There he was, in his feather-trimmed Stetson, custom-made ribbon-trimmed calico shirt, tight jeans and snakeskin boots. The closest I'd seen to a real cowboy. The band finished "You Never Even Called Me by My Name" and started tuning up for the Cotton-Eyed Joe.

He said, "Dance, ma'am?"

I couldn't refuse.

No, it wasn't Texas, or even Oklahoma. It was Saturday night at Bronco Billy's Good Time Saloon at 18th and L NW, in downtown D.C. A long way from the ranch, but you can hardly tell once you're inside.

Down one flight from the street, the room is packed with cowgirls, cowboys and Indians (and a few strangers in sport coats and turtlenecks). Nobody's legs are bowed, nobody smells of earth and work, and some of the duds are by Ralph Lauren. But the dancing's authentic. Cowboy dancing. Depending where you're from, it's called the Texas Two-Step or the Oklahoma Two- Step. Other variations are the Cotton-Eyed Joe and the schottische (from the German word for Scottish). And you don't have to be a cowboy to do it, even though it resembles a combination of jitterbugging and roping steers. This dancing is fast-moving, arm- swinging, leg-skipping and people-touching. The man leads and the lady follows and people dance together -- most of the time with their hats on.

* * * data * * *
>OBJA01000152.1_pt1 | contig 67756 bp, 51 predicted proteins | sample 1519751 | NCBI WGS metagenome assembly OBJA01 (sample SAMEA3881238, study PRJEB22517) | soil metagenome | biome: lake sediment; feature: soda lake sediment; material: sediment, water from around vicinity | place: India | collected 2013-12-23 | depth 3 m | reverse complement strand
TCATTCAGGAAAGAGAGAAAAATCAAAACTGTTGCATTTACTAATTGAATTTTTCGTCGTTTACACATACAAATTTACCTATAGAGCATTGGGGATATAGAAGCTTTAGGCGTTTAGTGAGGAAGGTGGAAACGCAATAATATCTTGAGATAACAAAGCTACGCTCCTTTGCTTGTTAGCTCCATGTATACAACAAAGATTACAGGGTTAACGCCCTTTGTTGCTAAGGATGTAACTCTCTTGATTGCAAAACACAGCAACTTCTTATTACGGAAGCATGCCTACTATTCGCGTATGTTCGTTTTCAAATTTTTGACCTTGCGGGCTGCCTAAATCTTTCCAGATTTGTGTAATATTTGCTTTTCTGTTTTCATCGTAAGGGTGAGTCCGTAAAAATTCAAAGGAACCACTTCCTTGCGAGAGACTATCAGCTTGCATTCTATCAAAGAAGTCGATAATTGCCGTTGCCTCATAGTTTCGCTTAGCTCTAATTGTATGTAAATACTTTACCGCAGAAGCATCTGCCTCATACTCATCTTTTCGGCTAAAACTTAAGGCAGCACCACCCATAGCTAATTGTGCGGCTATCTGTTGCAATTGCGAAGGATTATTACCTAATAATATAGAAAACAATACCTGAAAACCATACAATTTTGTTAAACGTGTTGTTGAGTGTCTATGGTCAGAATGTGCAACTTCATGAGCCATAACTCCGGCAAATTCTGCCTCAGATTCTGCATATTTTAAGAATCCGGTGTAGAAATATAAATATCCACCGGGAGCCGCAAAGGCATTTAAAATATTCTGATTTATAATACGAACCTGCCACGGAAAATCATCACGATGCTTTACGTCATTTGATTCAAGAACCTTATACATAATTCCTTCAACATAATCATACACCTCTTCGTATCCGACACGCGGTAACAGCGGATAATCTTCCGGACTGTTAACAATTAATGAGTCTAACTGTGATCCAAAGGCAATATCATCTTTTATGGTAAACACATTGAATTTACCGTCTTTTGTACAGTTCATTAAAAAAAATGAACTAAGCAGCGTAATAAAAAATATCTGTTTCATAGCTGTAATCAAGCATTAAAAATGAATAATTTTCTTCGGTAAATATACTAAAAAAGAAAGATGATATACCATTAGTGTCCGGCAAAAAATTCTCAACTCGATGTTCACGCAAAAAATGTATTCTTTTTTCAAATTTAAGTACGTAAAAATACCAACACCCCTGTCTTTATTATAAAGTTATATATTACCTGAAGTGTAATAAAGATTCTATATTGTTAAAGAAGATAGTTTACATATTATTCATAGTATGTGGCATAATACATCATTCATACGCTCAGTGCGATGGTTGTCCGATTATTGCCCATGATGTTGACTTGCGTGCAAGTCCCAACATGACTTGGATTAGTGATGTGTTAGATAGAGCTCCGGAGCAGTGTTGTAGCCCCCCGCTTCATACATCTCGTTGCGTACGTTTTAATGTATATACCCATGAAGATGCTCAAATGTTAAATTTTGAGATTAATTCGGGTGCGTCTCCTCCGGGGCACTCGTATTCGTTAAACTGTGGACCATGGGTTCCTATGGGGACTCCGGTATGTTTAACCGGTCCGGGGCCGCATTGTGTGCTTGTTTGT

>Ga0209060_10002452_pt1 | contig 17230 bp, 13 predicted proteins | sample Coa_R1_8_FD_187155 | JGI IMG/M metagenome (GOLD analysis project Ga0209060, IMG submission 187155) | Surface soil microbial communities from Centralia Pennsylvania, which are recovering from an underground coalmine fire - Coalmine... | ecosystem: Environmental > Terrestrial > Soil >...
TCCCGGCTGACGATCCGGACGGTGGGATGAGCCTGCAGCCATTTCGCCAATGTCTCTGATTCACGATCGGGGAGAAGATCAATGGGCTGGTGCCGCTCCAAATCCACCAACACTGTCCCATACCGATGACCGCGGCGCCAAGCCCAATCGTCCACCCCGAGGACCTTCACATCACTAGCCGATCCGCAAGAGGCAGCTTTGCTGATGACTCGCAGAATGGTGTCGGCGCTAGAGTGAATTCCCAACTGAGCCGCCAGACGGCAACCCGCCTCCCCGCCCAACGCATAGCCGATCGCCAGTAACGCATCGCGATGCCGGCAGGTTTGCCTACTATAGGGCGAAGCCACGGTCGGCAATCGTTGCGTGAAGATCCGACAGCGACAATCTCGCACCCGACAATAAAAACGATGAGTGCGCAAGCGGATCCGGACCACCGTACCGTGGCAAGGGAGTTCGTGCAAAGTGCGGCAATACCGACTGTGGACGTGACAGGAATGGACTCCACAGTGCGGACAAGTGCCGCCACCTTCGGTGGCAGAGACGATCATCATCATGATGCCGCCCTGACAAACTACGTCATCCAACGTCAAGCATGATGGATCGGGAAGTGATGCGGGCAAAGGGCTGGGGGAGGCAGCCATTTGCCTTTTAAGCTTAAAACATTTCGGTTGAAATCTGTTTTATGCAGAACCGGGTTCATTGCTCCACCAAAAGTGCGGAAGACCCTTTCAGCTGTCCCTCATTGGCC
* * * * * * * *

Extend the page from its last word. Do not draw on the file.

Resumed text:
A recent poll says there is more country and western music in Washington than anywhere else outside of Nashville. You might believe it if you try to squeeze in after after 11 on a Saturday night. Steve the bouncer wears his Deputy Sheriff badge prominently and his black hat jauntily, and handles the crowds as easily as the reins of a horse. Inside, around the enormous wraparound bar, small tables, chairs and couches (a decor more disco than Western, save for the neon outlines of winged boots and lone stars on the walls) the atmosphere is wall-to-wall Western. While the fast, wild sounds of the Whitewater Band ring out to the stampede of a whirling two-step or shuffle, the rest of the room is fairly exploding in down-home friendliness. Marlboro men with handlebar mustaches, fringed jackets and toothpicks in their teeth are moving among the tables; girls in Pocahontas buckskin are whisked away to dance, their ribboned braids flying. It might remind you of a party in someone's recreation room. It reminds Pat McLaughlin, 23, from El Paso, of home. Stationed here with the United States Marine Silent Drill Team, he's a "regular" who comes to Billy's almost every night: "Most of us that come here come because we love country-western dancing. I call us home boys. . . a lot of boys from Texas who want to come here because it reminds us of home." Along with other regulars, McLaughlin teaches cowboy dancing at Billy's on Wednesday nights. He taught ballroom dancing during his college days at the University of Texas at El Paso. "I been dancin' since I was six. These dances have been around a long time. It's been in the Southwest for years. I started comin' here regular and they asked all the regulars to show the other people how to do it," says McLaughlin, properly dressed for dancing in a brown plaid shirt, brown cords and a feathered straw hat festooned with pins depicting the Lone Star state. Lessons are free and instructors do not get paid. "It may sound strange, but we enjoy the dancing and that allows us to enter in the contest," he says. McLaughlin usually enters the dance contests, which begin near midnight, with Debbie Malina, who works days for a Virginia computer time-sharing firm. How did she become a cowgirl? "We converted her," McLaughlin says. They also taught her to dance, and she now teaches newcomers. Malina is dressed this night in her convert clothes: imitation buckskin vest with tassels and feathers, lace blouse, blue jeans and Dan Post leather boots. McLaughlin's boots are Anaconda snakeskin, as is his belt with a mammoth brass buckle overlaid with a silver- and gold- plated outline of the state of Texas. Demonstrating the Cotton-Eyed Joe, McLaughlin does a basic one, two, three- step and then a step kick. He holds his lady tightly, controlling their movements with tense arms and straight elbows -- a do-si-do right out of square dancing. "The dances are fairly simple and straightforward. You only have to know how to count to three," says Gary Robbins, a Treasury Department economist from Corpus Christi. Did Robbins do these dances at home? "No, ma'am, but I've seen 'em done and I'm learnin' 'em tonight," he says. Robbins' date ("the lady who drug me here and she's from Dallas") is Cynthia Powell; she has always danced cowboy. "I'm a regular. I've been doing this all my life -- since I was born: twenty-eight years old, but still a tadpole in the stream of life." Powell went to school in Dallas, but her family has a ranch in Utopia, Texas, where, she says, you drive 75 miles to go to a dance. "It was little kids and grandparents. Everyone from the valley would spend the evening there. It was gowns and blue jeans." And, although Powell says Bronco Billy's is not really the "real" thing, "It's the closest thing Washington has." To those bred on disco, cowboy dancing may seem revolutionary -- completely new to people used to being on their own on the dance floor. These dances require two people to move as one, sashaying and twirling to the impulse of the man's lead. Skipping and stamping in time to the music. A measured beat and measured steps. Intricacy comes as movements are layered on one another and shuffling becomes faster, twirls more frequent. Ladies are never alone. It's a pleasure to watch as well as dance. And there's not the disco pressure. "This isn't a meat market," says Debbie Malina. "It's a place you can go to have fun and dance with a lot of people and not worry about the usual pressures." "It's not a pickup joint," McLaughlin says, "it's a lot of good people who want to have a good time." Some people think it's just an urban-cowboy syndrome, another John Travolta dance rage: Dave Porieca is from Marina Del Rey, California. He and steady date Donna Fink, of northern Virginia, met at a dude ranch in Kansas last year. Porieca's been doing the two-step for years, but he says the dance is finished on the West Coast: "This is passe already in California. It was B.T. -- Before Travolta." Porieca learned the two-step several years back, when he worked in Lawton, Oklahoma. He needed to learn it, he says, to dance at all. "There ain't no urban cowboys there, because there ain't no urban. If you want to dance in Lawton when you're a stranger, you learn how to do this stuff or you don't dance." On Wednesday nights at Billy's it pays to know these dances and do them well. One recent Wednesday, winners received prizes of complete ski equipment: boots, skis and poles, donated by a local radio station. Other nights there are cash prizes up to $100. Billy Patterson, the Billy of Bronco Billy's, runs the newly flourishing saloon from the bar or a windowless back office that might have been a former stage room. He calls himself "a Georgetown Boy." A D.C. native, Patterson previously owned The Keg on Wisconsin Avenue and the Crazy Horse Saloon on M Street. Patterson says he switched from rock'n'roll clubs to country because he wanted something different after 19 years in the business. So last April, he opened Bronco Billy's. "We were scared to death to do it. I was used to rock'n'roll and my partner was used to disco. We figured we'd take a shot. Either we'd make it or break it. We didn' bad guy." From 9:30 to 11, when lessons are given, 30 regulars teach and "fifty other people are learning," Patterson says, making it difficult for anyone to feel nervous or conspicuous. Of course, not everyone can be on the tiny dance floor at once. And, if you came by early, in time for the free Texas-style food served 4:30 to 8:30 -- barbecue beef, chili meatballs, coleslaw and potato salad -- you might want to rest your digestion for a few hours first. At Annie Oakley's in Georgetown, at the corner of Wisconsin Avenue and M Street, there is supposed to be cowboy dancing. But on a recent weekday evening there was television instead, wide-screen, featuring a ballgame. No dancers, just several crew-neck- sweater types taking up the barstools. Commenting on this state of affairs, Diane, the bartender, observed that sports "is like a religious experience." In contrast to Billy's, Annie Oakley's is at ground level and trying very hard to be Western: Old posters of Grade B movies paper the room -- Gene Autrey and Smiley Burnette, heroes of the purple sage, loom over the stairway. Annie Oakley's has a pool table, video games, Tiffany-style lamps, Texas state flags draped from the ceiling and a raised wooden dance floor. But at Annie's there is no live band. "There's no band because of the small space. A DJ plays records and it's 80 per cent cowboy and 20 per cent disco," explains Diane. Cynthia Powell says she once took some Texans to Annie's and they threatened to pull down the flags because it really wasn't Western. Bands are vital to cowboy dancing; the interaction of musicians and dancers important. Fiddles play and feet fly. No right- minded country musician would lose himself in his music while a dancer needed the beat. All that's missing are the dance calls; instead, homespun philosophical lyrics seem to do. It's an old style with a new feel. Another '80s trend toward tradition and a backward look, a yearning for the past -- scarcely surprising when the real world appears confused and out of control. People want to dress in costume and go back to an era when people controlled their horses and their destinies. Unrealistic? Maybe. Fun? Definitely. Crowded? Yes. Not everywhere, though: "In Texas, ma'am, the dance floor is as big as this whole bar," brags McLaughlin. It's enough to make a girl want to change dreams and dance off into the sunset.